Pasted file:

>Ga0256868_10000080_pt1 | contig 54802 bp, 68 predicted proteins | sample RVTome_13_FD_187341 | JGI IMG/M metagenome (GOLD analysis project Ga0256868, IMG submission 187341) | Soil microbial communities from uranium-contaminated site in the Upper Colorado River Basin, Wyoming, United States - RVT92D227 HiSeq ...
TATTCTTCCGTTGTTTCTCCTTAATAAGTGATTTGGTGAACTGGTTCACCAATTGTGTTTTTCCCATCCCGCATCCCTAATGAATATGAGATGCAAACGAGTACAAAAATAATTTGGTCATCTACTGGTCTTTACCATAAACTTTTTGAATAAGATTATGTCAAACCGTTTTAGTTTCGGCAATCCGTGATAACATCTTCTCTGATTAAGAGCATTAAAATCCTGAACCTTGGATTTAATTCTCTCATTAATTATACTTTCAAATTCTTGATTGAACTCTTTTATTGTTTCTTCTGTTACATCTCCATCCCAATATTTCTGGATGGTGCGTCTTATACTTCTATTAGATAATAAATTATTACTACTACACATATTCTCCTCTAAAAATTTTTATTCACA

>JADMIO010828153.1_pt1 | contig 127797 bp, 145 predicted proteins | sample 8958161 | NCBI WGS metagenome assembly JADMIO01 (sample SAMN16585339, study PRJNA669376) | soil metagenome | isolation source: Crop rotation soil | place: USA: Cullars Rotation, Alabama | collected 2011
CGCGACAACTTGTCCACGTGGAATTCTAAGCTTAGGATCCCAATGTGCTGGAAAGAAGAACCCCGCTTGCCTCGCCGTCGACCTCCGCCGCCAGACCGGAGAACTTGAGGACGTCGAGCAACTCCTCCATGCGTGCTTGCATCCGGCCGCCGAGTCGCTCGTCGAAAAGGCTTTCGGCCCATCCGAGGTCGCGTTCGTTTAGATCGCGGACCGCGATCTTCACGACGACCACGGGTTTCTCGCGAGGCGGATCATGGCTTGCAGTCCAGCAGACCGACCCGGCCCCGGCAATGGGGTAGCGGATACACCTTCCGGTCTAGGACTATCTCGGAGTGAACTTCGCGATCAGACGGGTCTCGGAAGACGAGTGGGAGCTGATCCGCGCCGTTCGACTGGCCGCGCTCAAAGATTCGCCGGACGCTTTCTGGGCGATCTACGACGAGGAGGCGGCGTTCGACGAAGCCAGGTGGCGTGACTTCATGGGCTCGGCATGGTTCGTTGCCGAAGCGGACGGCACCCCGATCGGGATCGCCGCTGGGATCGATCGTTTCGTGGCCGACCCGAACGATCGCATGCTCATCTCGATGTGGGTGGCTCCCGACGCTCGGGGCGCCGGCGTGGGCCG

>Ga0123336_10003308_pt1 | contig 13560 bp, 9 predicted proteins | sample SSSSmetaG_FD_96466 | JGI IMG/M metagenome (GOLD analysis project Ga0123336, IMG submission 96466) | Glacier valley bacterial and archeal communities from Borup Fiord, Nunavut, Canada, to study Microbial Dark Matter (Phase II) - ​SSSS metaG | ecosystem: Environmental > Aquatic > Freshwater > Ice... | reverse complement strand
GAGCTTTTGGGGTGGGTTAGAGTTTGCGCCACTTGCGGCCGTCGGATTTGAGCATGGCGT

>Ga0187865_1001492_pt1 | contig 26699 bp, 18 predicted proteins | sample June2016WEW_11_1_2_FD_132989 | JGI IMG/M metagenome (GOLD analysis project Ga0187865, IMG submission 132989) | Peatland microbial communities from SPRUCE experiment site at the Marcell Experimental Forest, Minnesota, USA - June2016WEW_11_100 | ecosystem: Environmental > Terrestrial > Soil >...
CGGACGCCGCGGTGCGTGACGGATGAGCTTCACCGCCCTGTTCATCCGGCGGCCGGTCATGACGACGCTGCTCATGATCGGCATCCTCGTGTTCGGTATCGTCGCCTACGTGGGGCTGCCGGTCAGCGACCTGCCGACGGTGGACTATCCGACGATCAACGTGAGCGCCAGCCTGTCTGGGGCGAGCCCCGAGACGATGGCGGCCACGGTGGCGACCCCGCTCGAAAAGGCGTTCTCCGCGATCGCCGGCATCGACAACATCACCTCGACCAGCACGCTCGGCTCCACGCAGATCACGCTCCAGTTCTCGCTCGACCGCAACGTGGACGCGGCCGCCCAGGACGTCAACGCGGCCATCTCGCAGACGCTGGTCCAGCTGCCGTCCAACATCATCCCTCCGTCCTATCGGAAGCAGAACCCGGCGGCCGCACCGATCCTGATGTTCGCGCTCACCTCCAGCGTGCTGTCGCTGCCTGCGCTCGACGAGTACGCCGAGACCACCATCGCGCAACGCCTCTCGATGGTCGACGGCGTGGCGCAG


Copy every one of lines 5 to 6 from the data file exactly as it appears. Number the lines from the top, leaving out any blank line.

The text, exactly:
>Ga0123336_10003308_pt1 | contig 13560 bp, 9 predicted proteins | sample SSSSmetaG_FD_96466 | JGI IMG/M metagenome (GOLD analysis project Ga0123336, IMG submission 96466) | Glacier valley bacterial and archeal communities from Borup Fiord, Nunavut, Canada, to study Microbial Dark Matter (Phase II) - ​SSSS metaG | ecosystem: Environmental > Aquatic > Freshwater > Ice... | reverse complement strand
GAGCTTTTGGGGTGGGTTAGAGTTTGCGCCACTTGCGGCCGTCGGATTTGAGCATGGCGT